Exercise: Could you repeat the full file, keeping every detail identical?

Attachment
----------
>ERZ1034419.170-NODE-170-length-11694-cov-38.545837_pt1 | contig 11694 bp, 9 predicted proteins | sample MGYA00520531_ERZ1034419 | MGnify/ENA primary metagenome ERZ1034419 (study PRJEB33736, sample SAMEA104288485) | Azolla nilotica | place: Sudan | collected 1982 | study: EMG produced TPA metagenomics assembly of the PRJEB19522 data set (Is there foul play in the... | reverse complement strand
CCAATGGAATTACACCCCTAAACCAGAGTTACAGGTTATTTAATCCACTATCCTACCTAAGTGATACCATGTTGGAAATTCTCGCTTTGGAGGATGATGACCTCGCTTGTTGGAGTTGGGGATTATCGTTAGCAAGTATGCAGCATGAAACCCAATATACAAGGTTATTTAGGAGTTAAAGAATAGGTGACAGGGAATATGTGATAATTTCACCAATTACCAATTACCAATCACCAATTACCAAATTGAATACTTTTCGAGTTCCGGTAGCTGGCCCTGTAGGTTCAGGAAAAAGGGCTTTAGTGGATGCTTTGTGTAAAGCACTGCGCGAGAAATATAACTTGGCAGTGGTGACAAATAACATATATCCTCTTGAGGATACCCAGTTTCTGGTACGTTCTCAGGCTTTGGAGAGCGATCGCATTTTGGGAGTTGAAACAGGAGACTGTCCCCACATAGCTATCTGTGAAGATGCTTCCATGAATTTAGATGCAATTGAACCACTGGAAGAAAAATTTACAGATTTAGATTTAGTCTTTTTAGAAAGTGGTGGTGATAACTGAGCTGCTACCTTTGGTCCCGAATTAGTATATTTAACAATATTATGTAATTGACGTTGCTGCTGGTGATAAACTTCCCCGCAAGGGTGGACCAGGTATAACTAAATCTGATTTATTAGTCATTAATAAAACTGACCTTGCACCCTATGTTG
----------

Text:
>ERZ1034419.170-NODE-170-length-11694-cov-38.545837_pt1 | contig 11694 bp, 9 predicted proteins | sample MGYA00520531_ERZ1034419 | MGnify/ENA primary metagenome ERZ1034419 (study PRJEB33736, sample SAMEA104288485) | Azolla nilotica | place: Sudan | collected 1982 | study: EMG produced TPA metagenomics assembly of the PRJEB19522 data set (Is there foul play in the... | reverse complement strand
CCAATGGAATTACACCCCTAAACCAGAGTTACAGGTTATTTAATCCACTATCCTACCTAAGTGATACCATGTTGGAAATTCTCGCTTTGGAGGATGATGACCTCGCTTGTTGGAGTTGGGGATTATCGTTAGCAAGTATGCAGCATGAAACCCAATATACAAGGTTATTTAGGAGTTAAAGAATAGGTGACAGGGAATATGTGATAATTTCACCAATTACCAATTACCAATCACCAATTACCAAATTGAATACTTTTCGAGTTCCGGTAGCTGGCCCTGTAGGTTCAGGAAAAAGGGCTTTAGTGGATGCTTTGTGTAAAGCACTGCGCGAGAAATATAACTTGGCAGTGGTGACAAATAACATATATCCTCTTGAGGATACCCAGTTTCTGGTACGTTCTCAGGCTTTGGAGAGCGATCGCATTTTGGGAGTTGAAACAGGAGACTGTCCCCACATAGCTATCTGTGAAGATGCTTCCATGAATTTAGATGCAATTGAACCACTGGAAGAAAAATTTACAGATTTAGATTTAGTCTTTTTAGAAAGTGGTGGTGATAACTGAGCTGCTACCTTTGGTCCCGAATTAGTATATTTAACAATATTATGTAATTGACGTTGCTGCTGGTGATAAACTTCCCCGCAAGGGTGGACCAGGTATAACTAAATCTGATTTATTAGTCATTAATAAAACTGACCTTGCACCCTATGTTG